Look, I understand your natural revulsion to Oliver Perez. When you last saw him as a Met, he was utterly terrible.
There’s a real simple reason why, by the way. His fastball velocity dropped precipitously. He’d been at 93 MPH in his glorious 2004 season, even as high as 91.2 in his serviceable 2008 season with the Mets.
By 2010, he was down to 88 MPH. A below-average fastball isn’t death to a pitcher with good command. But Oliver Perez was never accused of having particularly good command. So add a very hittable fastball to consistently getting behind in the count, and the results are pretty clear.
So goodbye, good riddance, Perez gone forever. Right?
Ted Berg pointed out that the Seattle Mariners’ head scout was in Buffalo on Wednesday night.
Now bear with me here. This could well mean nothing. It could be simple due diligence. There’s absolutely no reason to believe that the Mets are looking to acquire Oliver Perez, and plenty of reasons to think they wouldn’t (see the fan revulsion, for instance). I’m really hoping the bolded statement allows me to avoid a bunch of people reporting that I’m perpetuating a rumored deal between the Mariners and Mets for Oliver Perez. I am not.
But allow me to make the baseball case for such a move, and not just because I enjoy writing about Oliver Perez more than perhaps anyone should.
1. Oliver Perez has been effective this year. That fastball is back up to an average of 93.4 MPH– a more than five MPH increase over his 2010 average with the Mets.
2. Oliver Perez has been especially effective against lefties throughout his career, and especially this season. In Triple-A, he struck out 24 lefties in 13 2/3 innings of work against them, posting a 1.98 ERA against lefties overall.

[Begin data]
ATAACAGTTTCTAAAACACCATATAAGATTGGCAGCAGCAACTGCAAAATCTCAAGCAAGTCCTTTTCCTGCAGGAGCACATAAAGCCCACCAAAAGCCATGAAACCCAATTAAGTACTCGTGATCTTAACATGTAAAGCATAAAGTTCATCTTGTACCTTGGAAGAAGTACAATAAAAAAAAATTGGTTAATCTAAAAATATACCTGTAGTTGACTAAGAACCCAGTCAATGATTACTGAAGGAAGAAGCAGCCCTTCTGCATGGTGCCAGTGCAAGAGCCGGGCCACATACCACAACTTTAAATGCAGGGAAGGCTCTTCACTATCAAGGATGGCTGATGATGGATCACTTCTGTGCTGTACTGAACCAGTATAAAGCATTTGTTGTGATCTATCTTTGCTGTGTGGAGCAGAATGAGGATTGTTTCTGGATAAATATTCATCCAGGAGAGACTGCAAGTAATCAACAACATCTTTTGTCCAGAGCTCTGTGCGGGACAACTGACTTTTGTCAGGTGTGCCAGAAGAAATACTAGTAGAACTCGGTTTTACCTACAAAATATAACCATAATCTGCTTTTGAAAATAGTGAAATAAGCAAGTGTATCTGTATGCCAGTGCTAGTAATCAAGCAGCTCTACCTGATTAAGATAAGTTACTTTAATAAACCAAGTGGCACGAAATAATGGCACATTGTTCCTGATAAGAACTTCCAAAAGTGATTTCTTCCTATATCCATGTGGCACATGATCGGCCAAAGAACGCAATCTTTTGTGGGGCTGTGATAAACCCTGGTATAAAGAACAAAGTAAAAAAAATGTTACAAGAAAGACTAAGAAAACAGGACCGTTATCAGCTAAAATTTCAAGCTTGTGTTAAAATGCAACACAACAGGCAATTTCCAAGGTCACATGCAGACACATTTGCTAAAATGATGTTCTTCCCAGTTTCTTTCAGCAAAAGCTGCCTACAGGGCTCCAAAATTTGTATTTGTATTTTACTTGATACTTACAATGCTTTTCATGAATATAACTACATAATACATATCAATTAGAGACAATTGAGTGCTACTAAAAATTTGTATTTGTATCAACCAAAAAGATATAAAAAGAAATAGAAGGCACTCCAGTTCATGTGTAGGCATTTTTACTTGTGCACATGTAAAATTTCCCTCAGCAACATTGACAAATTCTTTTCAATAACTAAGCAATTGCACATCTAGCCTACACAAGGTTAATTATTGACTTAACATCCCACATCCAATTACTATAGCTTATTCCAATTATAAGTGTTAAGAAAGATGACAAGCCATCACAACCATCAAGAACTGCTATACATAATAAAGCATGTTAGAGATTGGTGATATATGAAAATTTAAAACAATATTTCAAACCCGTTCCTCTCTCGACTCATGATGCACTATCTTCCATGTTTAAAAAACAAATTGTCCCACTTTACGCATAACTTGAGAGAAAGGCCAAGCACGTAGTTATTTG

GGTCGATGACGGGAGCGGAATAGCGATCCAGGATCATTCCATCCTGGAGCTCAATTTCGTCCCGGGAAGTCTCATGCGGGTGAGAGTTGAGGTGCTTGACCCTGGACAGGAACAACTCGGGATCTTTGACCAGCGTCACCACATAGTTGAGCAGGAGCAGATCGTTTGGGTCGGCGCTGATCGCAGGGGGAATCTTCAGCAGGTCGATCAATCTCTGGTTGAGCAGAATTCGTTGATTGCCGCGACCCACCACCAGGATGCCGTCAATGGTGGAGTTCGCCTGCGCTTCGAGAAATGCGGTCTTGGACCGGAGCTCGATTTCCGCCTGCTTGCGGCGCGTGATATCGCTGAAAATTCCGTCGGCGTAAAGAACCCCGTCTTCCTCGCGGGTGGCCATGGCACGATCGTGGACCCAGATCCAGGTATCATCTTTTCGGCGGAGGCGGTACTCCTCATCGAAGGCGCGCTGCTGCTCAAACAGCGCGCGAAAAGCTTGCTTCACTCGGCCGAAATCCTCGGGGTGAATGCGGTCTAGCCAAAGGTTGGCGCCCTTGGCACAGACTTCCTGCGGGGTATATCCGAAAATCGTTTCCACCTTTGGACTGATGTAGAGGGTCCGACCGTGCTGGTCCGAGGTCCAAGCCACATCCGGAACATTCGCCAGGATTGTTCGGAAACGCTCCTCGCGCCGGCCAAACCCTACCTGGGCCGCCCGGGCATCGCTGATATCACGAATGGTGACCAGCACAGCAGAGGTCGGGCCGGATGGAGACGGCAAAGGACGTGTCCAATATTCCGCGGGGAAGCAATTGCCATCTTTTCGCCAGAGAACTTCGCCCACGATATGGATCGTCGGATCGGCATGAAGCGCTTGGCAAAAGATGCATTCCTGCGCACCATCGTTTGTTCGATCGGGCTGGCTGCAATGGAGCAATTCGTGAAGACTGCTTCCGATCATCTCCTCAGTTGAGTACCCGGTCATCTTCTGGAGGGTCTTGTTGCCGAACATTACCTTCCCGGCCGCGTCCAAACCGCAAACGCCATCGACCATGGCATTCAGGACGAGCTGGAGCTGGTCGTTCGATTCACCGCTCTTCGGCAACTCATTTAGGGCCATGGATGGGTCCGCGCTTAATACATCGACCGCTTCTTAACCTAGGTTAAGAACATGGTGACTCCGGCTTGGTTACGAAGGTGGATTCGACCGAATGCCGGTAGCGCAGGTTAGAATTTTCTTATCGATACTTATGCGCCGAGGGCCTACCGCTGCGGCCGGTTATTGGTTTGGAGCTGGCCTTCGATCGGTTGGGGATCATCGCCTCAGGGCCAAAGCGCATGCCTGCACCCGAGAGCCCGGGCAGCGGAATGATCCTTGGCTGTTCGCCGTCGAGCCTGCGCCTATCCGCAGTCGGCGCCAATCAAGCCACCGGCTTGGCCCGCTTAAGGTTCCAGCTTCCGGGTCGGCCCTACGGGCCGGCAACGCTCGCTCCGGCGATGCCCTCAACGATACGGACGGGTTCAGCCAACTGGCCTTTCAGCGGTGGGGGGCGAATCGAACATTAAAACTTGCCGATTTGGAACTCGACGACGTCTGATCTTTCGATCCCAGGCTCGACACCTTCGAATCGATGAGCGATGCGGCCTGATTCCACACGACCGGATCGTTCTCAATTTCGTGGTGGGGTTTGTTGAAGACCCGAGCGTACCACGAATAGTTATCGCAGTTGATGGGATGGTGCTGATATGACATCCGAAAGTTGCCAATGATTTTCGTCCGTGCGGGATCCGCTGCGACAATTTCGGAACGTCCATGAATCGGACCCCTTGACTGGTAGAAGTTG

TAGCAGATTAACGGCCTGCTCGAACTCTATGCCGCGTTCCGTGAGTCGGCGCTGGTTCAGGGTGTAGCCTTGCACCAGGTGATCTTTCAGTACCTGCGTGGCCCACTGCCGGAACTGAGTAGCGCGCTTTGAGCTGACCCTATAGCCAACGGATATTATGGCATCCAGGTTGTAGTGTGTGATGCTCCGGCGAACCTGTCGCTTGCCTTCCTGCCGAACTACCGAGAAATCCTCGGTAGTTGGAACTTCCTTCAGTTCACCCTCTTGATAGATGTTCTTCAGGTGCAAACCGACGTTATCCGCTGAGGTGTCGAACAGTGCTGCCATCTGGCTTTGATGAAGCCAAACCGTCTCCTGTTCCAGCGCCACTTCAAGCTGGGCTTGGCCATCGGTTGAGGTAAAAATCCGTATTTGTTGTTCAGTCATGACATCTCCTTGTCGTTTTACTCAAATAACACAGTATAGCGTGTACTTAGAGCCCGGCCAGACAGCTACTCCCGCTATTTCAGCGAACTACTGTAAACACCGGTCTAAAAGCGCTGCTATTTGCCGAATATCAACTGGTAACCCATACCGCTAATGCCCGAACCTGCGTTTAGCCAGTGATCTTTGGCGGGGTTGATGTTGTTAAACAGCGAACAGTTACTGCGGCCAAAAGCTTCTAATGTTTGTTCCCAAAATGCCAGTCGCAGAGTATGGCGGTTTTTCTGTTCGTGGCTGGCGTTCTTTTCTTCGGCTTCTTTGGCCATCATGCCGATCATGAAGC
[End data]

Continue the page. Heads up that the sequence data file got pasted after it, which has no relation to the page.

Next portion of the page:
3. The Mets’ bullpen needs help, especially from the left side. Justin Hampson could be an answer, but that’s asking a lot from a guy who hasn’t pitched in the majors since 2008 and has fringe stuff. The newly-rediscovered Perez certainly doesn’t lack for a major league fastball anymore.
4. Acquiring Perez wouldn’t take much. The Mets don’t have a ton of prospects to spare, while in-season relievers usually cost a premium. They don’t necessarily have the means to add a reliever available for bloated salary reasons, like Huston Street. This is an acquisition that wouldn’t cost much either way, and they could cut bait on Perez if he doesn’t perform in New York.
So there it is. I’ve got a mixed record on Oliver Perez. I wrote back in 2007 that I believed he’d give the Mets 16 wins and an ERA of between 3.50-3.70. He checked in at 15 wins, 3.56 ERA. I also wrote, however, that re-signing him as a free agent after the 2008 season was a very good idea, even at the price they paid. Obviously, that one didn’t work out.
Think of this: if he comes back and helps this unlikely Mets team in the second half of 2012, after performing well in the 2006 NLCS and solidly in 2007 and 2008, will he be forgiven?
More to the point: if he’s a useful lefty the Mets can add to a bullpen in need of help for relatively little in salary or prospects, should Sandy Alderson really avoid acquiring him because he didn’t perform well while his primary weapon was compromised?